Apr 2, 2022
2 min read
Por Omer Paz
If you work with digital products, at some point in time you might have heard the word “gamification” and the value that this might add to your products and experiences.
Recently, we faced a work challenge where we understood that gamification could be a fundamental key to achieving business objectives and a better user experience. However, “play” is still a word that causes trust issues in clients.
Throughout this process, I came to realize the stigmas that still exists when it comes to games. For example, how we consider the word “play” an antonym for “work”, and “work” a synonym of “boredom”. We also keep relating games with kids or immature people, and don’t yet understand how powerful this tool can be.
But first, lets have a brief introduction into gaming:
Games have accompanied humanity for many years, we as people have the need to play since the beginning of time, and this doesn’t seem like it will change anytime soon. The oldest game ever known was the "Senet", a boardgame that Egyptians practiced, and which rules are currently unknown. Man has innovated gaming tools throughout history, from the invention of dice, which have been around for over 3.000 years, following Domino which is 2.900 years old, up until Chess strategies, to cards, and lastly videogames.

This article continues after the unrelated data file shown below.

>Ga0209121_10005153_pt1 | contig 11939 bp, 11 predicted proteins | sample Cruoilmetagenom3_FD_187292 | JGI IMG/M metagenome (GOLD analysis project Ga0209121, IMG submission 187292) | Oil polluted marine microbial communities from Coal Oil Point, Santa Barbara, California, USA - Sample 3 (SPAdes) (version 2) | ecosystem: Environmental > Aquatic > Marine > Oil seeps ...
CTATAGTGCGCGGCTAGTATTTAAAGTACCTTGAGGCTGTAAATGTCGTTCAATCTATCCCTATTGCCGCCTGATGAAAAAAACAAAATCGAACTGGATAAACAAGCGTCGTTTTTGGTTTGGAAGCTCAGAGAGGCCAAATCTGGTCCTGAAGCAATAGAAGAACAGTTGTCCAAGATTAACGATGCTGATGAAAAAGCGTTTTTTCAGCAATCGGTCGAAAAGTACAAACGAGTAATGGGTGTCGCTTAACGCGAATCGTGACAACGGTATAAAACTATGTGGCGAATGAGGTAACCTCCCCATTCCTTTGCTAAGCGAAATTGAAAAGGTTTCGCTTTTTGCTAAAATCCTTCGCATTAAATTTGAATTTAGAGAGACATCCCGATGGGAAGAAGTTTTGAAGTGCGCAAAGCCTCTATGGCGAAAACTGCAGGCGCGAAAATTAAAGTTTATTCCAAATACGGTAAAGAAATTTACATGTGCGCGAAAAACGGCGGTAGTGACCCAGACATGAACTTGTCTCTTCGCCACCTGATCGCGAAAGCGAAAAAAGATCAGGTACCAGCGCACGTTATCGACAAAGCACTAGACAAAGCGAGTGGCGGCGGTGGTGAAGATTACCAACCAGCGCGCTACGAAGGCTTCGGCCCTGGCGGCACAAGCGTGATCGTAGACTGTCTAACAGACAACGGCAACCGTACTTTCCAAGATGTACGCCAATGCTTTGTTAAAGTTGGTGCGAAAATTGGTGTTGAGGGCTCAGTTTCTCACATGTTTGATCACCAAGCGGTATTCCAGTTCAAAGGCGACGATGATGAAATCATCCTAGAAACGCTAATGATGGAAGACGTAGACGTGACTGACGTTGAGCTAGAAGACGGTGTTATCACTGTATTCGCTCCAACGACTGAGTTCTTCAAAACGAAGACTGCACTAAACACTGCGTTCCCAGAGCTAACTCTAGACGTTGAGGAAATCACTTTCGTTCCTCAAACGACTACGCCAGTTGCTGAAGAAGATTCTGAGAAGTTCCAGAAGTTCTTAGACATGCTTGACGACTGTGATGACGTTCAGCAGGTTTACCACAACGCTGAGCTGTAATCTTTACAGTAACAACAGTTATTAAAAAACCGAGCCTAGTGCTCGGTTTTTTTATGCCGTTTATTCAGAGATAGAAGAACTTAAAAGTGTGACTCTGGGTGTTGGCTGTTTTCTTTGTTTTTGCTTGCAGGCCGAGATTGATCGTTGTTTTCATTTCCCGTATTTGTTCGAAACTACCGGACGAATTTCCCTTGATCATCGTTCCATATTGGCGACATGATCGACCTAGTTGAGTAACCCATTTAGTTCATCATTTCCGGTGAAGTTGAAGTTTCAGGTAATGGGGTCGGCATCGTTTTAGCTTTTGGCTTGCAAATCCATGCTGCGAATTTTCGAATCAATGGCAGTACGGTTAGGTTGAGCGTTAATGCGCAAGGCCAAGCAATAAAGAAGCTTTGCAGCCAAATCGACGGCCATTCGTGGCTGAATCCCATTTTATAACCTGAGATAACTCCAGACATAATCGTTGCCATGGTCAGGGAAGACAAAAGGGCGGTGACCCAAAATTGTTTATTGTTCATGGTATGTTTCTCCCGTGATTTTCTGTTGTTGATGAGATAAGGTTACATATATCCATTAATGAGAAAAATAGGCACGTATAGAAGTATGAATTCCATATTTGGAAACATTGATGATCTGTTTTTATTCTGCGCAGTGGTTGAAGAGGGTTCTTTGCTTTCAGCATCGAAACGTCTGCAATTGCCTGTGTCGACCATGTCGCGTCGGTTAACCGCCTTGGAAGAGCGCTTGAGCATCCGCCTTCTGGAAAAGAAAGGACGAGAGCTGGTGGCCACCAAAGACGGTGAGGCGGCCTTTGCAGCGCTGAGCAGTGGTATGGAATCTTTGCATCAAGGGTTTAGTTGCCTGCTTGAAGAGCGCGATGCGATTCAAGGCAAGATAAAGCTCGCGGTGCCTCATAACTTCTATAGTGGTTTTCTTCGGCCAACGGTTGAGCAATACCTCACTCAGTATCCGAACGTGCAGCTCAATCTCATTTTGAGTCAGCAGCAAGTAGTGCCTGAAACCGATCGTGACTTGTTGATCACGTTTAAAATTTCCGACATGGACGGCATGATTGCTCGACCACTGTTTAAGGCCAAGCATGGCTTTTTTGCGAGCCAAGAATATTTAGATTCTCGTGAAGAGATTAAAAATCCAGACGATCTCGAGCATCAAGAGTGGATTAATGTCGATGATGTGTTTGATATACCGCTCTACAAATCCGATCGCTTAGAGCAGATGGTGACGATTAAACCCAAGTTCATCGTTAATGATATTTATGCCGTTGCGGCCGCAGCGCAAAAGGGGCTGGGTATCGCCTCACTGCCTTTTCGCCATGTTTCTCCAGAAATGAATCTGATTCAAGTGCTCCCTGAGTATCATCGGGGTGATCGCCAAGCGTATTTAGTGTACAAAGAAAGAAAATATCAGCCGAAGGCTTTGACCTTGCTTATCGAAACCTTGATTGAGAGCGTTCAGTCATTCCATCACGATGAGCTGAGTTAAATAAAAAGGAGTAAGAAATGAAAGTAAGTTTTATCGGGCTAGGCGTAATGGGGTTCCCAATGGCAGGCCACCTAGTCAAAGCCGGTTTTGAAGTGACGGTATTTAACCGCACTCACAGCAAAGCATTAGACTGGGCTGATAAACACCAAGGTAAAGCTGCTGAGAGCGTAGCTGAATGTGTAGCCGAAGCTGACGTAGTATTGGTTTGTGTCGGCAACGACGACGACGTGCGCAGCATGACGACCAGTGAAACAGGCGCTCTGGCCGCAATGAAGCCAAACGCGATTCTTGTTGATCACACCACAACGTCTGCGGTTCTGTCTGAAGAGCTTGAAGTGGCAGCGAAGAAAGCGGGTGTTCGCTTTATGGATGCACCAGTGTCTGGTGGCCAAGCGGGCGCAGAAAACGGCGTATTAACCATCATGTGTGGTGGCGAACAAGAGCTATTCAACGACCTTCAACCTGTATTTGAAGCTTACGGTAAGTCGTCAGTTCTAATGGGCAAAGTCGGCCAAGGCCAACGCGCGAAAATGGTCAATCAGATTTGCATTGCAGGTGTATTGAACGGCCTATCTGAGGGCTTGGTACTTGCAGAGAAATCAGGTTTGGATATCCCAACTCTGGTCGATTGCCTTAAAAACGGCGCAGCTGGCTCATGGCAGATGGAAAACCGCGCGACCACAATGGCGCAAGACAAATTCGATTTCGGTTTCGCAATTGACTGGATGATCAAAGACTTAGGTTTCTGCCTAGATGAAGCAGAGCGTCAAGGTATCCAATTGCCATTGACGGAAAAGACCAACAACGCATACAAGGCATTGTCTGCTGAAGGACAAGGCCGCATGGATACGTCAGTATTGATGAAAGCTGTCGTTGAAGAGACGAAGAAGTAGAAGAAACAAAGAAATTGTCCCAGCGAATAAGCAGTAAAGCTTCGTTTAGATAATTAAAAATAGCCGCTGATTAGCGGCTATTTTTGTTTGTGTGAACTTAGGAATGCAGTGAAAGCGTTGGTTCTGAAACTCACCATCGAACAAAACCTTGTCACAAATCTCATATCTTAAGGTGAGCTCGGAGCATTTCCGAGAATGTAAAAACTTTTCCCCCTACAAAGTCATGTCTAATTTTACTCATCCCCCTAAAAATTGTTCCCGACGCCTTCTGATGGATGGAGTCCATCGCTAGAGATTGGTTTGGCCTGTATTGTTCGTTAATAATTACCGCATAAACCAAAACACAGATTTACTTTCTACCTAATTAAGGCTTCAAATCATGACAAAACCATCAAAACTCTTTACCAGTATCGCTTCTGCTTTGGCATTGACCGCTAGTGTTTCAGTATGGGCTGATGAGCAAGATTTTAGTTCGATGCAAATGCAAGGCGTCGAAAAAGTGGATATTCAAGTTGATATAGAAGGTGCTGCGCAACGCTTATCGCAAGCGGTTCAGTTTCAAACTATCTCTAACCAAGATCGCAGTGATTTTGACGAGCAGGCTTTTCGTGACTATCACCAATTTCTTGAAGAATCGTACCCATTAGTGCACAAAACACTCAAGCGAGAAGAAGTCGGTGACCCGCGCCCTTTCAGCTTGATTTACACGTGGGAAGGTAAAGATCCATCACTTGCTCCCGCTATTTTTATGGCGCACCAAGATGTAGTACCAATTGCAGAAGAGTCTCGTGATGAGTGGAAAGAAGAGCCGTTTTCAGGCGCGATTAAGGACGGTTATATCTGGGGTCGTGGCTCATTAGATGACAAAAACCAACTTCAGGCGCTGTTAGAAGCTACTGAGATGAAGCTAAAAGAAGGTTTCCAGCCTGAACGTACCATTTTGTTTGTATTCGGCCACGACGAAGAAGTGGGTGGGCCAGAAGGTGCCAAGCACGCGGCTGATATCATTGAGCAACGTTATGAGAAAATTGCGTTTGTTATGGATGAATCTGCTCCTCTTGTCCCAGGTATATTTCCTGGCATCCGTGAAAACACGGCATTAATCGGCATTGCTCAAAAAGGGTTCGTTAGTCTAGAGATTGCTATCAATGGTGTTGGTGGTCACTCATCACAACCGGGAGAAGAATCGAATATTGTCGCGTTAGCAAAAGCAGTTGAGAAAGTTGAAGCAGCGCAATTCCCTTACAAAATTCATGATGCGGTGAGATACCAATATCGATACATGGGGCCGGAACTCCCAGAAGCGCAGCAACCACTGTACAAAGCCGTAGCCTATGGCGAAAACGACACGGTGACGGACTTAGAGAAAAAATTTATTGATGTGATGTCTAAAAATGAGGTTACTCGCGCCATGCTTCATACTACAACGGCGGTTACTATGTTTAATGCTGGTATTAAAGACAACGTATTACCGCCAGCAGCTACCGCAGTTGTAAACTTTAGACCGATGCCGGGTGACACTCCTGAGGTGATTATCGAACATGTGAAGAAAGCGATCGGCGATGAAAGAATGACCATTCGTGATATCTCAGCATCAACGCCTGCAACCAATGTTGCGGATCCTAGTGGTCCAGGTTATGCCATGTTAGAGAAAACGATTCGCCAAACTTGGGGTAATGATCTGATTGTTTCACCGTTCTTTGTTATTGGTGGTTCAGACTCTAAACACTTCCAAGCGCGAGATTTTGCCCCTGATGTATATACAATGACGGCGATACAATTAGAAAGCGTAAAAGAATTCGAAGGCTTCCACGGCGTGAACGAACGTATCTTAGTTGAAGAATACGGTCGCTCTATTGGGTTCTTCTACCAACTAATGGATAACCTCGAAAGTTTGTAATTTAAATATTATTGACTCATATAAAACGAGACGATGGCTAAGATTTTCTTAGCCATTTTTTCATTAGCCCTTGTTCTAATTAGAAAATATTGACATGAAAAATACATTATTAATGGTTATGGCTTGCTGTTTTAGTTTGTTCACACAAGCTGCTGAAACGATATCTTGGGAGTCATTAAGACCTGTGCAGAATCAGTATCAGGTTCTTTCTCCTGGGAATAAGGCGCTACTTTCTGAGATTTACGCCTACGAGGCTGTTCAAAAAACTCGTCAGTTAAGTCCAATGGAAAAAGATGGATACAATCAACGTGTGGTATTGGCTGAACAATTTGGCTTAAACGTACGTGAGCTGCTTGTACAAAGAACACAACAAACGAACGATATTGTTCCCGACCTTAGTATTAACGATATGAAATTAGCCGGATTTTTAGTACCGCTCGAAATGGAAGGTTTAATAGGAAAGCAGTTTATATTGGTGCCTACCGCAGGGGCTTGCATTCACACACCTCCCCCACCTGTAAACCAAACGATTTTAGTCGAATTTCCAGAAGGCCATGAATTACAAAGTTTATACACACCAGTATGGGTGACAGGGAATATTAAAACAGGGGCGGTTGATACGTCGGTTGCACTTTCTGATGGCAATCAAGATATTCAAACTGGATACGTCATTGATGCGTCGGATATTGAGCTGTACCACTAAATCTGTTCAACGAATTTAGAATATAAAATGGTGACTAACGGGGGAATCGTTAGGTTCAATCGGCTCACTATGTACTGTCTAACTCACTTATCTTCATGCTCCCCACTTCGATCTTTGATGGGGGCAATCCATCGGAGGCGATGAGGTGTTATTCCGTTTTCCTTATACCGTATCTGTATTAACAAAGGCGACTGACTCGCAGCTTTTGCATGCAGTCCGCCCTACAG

Electronic games first appeared in the US long before the invention of the computer, back in 1950. These games were played exclusively by engineers or people within the area of electronic development, since the hardware was extremely expensive and never saw the light of public. Contrary to popular belief, Atari was not the first video game console. It was, in fact, the Magnabox Odyssey, made in 1978. From then on, videogames turned out to be so popular that we’ve all played one at least once in our life.
Gamification could be a fundamental key to achieving business objectives and a better user experience.
Gamification, the art of adding game elements to an experience
Now, what is gamification? Gamification is the art of adding game elements to an experience that would, otherwise, not involve games or fun. That’s not to say that we, as designers, are going to trivialize or not take things seriously on a business strategy. On the contrary, the idea is to make these important subjects even more interesting for the user.
Now that we understand the basic concept and methodology, we can start by debunking some myths.
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